Cover image for America, from client state to world power : six major transitions in United States foreign relations
Title:
America, from client state to world power : six major transitions in United States foreign relations
Author:
Varg, Paul A.
Personal Author:
Edition:
First edition.
Publication Information:
Norman : University of Oklahoma Press, [1990]

©1990
Physical Description:
310 pages ; 23 cm
General Note:
Includes index.
Language:
English
ISBN:
9780806122519
Format :
Book

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Call Number
Material Type
Home Location
Status
Central Library E183.7 .V26 1990 Adult Non-Fiction Central Closed Stacks
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Summary

Summary

Explores American foreign relations from 1763 to 1947. Varg (emeritus, history, Michigan State U.) applies a "realist" (i.e. non-unitary) approach to show how the character of American society has dictated foreign policy--how, throughout US history, liberal ideals and moralism have been unable to compete with powerful drives on behalf of national and special interests. Compelling, and accessible to a lay audience. Annotation(c) 2003 Book News, Inc., Portland, OR (booknews.com)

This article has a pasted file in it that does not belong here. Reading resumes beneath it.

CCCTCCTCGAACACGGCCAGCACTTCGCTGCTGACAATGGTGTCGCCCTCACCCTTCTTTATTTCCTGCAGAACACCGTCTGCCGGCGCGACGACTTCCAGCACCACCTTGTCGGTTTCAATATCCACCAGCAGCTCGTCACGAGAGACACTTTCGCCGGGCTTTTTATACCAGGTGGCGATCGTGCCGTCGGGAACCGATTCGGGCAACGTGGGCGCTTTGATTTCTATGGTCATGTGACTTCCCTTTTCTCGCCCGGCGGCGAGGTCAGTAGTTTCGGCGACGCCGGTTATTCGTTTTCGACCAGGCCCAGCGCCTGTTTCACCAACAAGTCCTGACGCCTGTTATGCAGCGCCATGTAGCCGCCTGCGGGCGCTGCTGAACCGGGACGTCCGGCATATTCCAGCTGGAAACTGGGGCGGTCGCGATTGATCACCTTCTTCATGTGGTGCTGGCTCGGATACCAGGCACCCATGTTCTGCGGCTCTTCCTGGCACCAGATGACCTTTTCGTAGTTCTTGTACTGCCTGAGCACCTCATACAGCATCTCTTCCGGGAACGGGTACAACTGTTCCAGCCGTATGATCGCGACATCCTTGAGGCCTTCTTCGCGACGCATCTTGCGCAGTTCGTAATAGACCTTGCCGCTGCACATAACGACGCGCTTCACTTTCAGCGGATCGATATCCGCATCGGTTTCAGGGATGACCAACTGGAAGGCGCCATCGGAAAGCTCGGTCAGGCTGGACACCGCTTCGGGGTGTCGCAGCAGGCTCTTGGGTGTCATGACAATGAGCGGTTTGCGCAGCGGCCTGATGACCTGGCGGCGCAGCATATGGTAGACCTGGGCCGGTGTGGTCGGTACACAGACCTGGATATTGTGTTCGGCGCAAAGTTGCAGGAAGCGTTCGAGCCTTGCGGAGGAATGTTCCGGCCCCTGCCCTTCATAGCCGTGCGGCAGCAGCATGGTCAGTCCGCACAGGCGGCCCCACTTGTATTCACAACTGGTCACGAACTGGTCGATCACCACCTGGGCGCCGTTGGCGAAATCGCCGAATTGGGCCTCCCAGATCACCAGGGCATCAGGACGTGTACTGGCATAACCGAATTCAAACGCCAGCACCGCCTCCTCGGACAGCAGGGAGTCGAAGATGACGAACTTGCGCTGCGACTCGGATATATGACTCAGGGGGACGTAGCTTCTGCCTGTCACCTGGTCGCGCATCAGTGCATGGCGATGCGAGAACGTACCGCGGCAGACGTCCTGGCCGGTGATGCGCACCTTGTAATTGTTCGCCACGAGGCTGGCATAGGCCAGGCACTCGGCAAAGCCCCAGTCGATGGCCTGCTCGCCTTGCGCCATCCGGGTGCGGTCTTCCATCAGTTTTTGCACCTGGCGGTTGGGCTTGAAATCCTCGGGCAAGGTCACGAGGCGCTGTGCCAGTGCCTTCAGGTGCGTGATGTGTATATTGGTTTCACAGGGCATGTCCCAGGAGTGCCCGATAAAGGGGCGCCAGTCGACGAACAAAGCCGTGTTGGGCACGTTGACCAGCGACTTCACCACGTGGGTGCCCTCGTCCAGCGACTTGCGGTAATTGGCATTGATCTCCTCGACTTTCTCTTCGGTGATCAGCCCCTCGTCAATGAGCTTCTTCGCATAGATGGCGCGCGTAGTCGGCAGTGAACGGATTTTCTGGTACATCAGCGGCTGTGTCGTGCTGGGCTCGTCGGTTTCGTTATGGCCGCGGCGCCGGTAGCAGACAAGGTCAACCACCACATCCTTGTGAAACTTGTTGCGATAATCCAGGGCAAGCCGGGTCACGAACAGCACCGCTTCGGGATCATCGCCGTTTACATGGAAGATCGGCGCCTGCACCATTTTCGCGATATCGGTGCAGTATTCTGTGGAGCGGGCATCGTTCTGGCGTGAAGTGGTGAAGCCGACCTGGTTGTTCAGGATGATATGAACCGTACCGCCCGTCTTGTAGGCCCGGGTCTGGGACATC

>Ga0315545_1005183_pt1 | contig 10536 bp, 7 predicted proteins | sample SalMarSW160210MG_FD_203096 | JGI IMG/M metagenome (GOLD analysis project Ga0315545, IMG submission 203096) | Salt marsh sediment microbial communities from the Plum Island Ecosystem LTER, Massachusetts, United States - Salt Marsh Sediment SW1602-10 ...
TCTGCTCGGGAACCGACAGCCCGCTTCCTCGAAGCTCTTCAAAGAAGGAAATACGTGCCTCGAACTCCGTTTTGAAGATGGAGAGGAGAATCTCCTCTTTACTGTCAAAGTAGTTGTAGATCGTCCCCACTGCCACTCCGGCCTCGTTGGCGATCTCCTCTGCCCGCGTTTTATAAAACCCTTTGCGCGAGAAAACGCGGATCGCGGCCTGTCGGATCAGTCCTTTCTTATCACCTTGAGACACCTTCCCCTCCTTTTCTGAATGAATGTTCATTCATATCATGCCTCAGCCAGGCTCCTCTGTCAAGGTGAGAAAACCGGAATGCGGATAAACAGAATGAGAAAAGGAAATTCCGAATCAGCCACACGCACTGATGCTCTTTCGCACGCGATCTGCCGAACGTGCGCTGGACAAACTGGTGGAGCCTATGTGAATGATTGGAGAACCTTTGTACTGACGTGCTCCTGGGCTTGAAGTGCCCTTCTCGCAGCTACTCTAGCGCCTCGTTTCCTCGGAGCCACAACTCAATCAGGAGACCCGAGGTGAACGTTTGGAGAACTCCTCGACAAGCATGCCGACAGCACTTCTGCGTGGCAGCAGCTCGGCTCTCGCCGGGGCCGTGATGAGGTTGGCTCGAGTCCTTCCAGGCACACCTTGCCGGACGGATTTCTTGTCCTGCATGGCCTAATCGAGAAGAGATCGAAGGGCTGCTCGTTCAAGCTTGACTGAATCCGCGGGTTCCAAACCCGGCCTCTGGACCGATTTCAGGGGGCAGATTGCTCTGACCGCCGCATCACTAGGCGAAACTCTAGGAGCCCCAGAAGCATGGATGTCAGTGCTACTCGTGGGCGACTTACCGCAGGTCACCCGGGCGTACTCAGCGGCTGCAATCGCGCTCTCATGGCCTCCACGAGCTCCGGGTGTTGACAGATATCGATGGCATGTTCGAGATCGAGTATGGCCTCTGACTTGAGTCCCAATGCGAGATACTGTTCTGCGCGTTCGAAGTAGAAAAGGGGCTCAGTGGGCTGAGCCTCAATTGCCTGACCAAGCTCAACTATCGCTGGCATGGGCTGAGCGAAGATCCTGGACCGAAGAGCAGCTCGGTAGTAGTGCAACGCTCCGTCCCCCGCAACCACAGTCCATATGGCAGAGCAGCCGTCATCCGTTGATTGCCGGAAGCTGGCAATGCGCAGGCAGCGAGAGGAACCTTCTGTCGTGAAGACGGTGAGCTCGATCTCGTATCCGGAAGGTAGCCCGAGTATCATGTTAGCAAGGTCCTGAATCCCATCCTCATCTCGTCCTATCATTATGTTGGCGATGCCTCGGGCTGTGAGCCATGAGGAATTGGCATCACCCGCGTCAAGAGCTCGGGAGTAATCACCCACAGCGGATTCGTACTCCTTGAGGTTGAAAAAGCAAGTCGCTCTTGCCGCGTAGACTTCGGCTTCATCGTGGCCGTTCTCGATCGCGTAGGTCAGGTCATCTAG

Reviews 1

Library Journal Review

Varg, a widely published historian, examines six major transitional periods in U.S. history, ending with the emergence of the Cold War in the late 1940s. Varg's main theme in this collection of essays is that the character of American society had a major influence on the conduct of foreign policy. National economic interests are shown to be the major factor in policy-making decisions, which places Varg in the same camp as revisionist historian William Appleman Williams, whose Empire As a Way of Life (LJ 8/15/80) detailed U.S. territorial expansion through its foreign policy. This is a useful complement to classic surveys of American diplomatic history such as Thomas A. Bailey's A Diplomatic History of the American People ( Prentice-Hall, 1980. 10th ed.) and Walter LeFeber's more recent The American Age: United States Foreign Policy at Home and Abroad Since 1730 ( LJ 3/1/89).-- Thomas A. Karel, Franklin & Marshall Coll. Lib., Lancaster, Pa. (c) Copyright 2010. Library Journals LLC, a wholly owned subsidiary of Media Source, Inc. No redistribution permitted.


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